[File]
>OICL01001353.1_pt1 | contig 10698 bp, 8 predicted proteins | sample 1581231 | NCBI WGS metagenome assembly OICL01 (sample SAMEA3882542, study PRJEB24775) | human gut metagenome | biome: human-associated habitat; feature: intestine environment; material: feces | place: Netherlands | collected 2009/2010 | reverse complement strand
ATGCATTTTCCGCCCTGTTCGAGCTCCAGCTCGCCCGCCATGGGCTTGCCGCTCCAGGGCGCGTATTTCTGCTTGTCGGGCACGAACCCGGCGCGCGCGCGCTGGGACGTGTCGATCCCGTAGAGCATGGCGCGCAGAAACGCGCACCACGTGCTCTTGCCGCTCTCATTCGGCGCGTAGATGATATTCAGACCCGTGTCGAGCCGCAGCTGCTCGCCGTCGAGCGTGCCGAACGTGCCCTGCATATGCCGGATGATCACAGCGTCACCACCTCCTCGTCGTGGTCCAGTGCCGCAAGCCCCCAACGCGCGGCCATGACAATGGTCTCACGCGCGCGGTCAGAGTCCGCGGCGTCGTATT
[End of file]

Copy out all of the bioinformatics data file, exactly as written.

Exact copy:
>OICL01001353.1_pt1 | contig 10698 bp, 8 predicted proteins | sample 1581231 | NCBI WGS metagenome assembly OICL01 (sample SAMEA3882542, study PRJEB24775) | human gut metagenome | biome: human-associated habitat; feature: intestine environment; material: feces | place: Netherlands | collected 2009/2010 | reverse complement strand
ATGCATTTTCCGCCCTGTTCGAGCTCCAGCTCGCCCGCCATGGGCTTGCCGCTCCAGGGCGCGTATTTCTGCTTGTCGGGCACGAACCCGGCGCGCGCGCGCTGGGACGTGTCGATCCCGTAGAGCATGGCGCGCAGAAACGCGCACCACGTGCTCTTGCCGCTCTCATTCGGCGCGTAGATGATATTCAGACCCGTGTCGAGCCGCAGCTGCTCGCCGTCGAGCGTGCCGAACGTGCCCTGCATATGCCGGATGATCACAGCGTCACCACCTCCTCGTCGTGGTCCAGTGCCGCAAGCCCCCAACGCGCGGCCATGACAATGGTCTCACGCGCGCGGTCAGAGTCCGCGGCGTCGTATT